Solo sex can lead to easier, faster, and sometimes more powerful orgasms. This might be easier to access if finding a partner is difficult or finding a place to have sex is challenge. It’s also fully under your control and can be less triggering if you’ve experienced sexual violence in your past. These are all hella valid.

If you are interested in having sex with a partner, there are ways to work towards addressing any issues or considerations. However, don’t let people shame you into partnered sex. You get to enjoy you!

Within the sex education world, I hear a lot of people saying things like, ‘you gotta know yourself first in order to know what you want with a partner,’ blah blah blah. If you know yourself, wonderful! That’s fantastic. If you don’t, that’s 100% OK, too.

Real talk, I have learned SO much about my body and its pleasures from my partners. While I do masturbate (and it is way faster than sex), my capacity for pleasure often increases when I’m with a partner and I was definitely having sex before I started masturbating (with no regrets).

Whether intimacy and human connection increases your arousal, or you simply like someone else touching you rather than doing the work or holding a toy, it is OK to prefer partnered sex over solo sex.

It is healthy to have a life apart from your romantic partner(s) and sex is no different. If you are monogamously partnered, then masturbation is a valid activity that is part of your solo life. If you are avoiding sex with your partner and choosing to masturbate as part of that avoidance, then there is separate issue at play. Masturbation within a relationship is definitely not a bad sign on its own.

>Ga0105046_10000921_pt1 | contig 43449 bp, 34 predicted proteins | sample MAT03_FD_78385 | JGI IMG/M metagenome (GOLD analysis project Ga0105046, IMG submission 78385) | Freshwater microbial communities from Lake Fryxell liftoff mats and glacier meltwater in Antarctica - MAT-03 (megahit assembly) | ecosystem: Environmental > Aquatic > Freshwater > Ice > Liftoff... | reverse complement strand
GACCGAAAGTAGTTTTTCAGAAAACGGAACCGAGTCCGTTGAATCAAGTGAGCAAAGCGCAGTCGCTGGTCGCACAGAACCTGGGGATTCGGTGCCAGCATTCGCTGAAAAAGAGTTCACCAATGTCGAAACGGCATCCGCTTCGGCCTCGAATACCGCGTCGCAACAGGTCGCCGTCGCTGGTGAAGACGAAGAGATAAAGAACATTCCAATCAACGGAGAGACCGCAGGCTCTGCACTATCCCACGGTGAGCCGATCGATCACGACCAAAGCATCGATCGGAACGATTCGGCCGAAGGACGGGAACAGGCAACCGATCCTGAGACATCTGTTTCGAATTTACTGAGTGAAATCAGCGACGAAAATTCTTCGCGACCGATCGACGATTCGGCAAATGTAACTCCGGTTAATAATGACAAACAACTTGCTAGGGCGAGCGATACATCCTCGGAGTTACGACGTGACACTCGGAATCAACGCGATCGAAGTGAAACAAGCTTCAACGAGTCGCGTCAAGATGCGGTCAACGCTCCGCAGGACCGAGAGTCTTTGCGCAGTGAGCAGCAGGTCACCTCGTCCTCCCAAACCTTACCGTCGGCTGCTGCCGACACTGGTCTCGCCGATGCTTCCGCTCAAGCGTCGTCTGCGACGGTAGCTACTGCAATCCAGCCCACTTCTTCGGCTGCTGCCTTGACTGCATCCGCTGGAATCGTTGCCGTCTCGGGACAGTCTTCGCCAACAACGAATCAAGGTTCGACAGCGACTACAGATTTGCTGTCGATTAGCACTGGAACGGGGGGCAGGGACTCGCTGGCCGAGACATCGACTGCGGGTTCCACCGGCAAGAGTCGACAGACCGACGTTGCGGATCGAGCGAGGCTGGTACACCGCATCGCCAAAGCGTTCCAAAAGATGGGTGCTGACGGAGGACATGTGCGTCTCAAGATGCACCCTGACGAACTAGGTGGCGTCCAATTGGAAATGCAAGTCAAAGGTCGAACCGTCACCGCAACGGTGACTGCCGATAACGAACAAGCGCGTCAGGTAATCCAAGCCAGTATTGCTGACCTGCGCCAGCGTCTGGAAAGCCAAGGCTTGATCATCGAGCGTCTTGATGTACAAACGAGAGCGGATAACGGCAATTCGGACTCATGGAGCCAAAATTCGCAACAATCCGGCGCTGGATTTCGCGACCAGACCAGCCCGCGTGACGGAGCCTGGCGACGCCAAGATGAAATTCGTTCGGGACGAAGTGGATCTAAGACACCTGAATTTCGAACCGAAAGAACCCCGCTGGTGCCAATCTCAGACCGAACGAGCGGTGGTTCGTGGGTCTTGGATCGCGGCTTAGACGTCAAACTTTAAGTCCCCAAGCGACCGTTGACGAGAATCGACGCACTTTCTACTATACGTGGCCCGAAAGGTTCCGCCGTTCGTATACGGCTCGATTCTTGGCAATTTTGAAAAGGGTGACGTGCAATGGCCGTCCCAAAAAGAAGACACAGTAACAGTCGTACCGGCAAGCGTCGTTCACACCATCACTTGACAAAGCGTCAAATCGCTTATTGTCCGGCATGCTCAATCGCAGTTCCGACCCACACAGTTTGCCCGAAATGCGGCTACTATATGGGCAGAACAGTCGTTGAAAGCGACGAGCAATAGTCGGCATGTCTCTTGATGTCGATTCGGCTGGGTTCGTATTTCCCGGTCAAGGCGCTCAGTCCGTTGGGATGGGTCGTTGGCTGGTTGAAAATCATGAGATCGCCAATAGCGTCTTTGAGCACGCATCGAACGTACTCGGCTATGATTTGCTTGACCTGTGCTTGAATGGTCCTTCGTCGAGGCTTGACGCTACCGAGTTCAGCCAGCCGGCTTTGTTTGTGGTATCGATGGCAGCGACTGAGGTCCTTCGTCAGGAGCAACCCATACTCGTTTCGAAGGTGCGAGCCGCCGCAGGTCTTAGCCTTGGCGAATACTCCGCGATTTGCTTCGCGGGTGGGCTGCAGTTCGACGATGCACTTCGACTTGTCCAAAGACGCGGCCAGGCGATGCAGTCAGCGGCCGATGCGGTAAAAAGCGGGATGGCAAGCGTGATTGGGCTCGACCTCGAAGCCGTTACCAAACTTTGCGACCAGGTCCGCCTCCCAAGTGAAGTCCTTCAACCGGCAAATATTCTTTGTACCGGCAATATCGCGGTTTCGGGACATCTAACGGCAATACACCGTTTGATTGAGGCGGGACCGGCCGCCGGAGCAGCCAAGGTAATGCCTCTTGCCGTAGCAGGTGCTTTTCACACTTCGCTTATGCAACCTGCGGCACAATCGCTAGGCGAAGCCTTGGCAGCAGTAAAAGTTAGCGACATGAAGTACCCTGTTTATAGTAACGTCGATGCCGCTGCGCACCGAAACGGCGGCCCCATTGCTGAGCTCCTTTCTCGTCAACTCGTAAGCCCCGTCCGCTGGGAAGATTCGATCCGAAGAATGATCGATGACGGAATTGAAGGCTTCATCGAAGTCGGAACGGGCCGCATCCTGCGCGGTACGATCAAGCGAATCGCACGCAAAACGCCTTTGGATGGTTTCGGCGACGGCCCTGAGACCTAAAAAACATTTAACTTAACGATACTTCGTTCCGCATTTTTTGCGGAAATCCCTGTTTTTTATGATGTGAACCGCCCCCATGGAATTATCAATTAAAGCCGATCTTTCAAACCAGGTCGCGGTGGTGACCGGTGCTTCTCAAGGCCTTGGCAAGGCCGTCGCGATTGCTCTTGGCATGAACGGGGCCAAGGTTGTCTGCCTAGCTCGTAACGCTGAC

Whether you enjoy masturbation as part of your alone time, or if you are aroused more frequently because you are partnered, or you and your partner have mismatched libidos, there is nothing wrong with enjoying solo sex.

What affirmations do you need to hear?

If it wasn’t clear, whatever brings you pleasure and peace, is the right answer for you. You do you!

Yael R. Rosenstock Gonzalez

Yael R. Rosenstock Gonzalez

Sex Educator, Researcher, Author, Speaker
Yael R Rosenstock Gonzalez is a sex educator, researcher, author, speaker, and curriculum developer. As a queer, polyamorous, white-presenting Nuyorican Jew, Yael has always been interested in understanding the multi-level experiences of individuals. This led her to found Kaleidoscope Vibrations, LLC, a company dedicated to supporting and creating spaces for individuals to explore and find community in their personal identities. Through her company, she facilitates workshops, develops curriculum, offers Identity Exploration Coaching, and publishes narratives often left out of mainstream publishing.

Yael has been engaged in workshop development and facilitation since she joined the New York Civil Liberties Union (NYCLU) as a teen peer reproductive rights educator at 15 years old. Since then, she has served as an educator with children ranging from 10 months old to adults in their 70s with different organizations and communities. In her work as first Program Coordinator, then Director of Programming, and finally Associate Director of the Center for Ethnic, Racial, and Religious Understanding, Yael developed and led events, workshops, and programs with an intersectionality lens.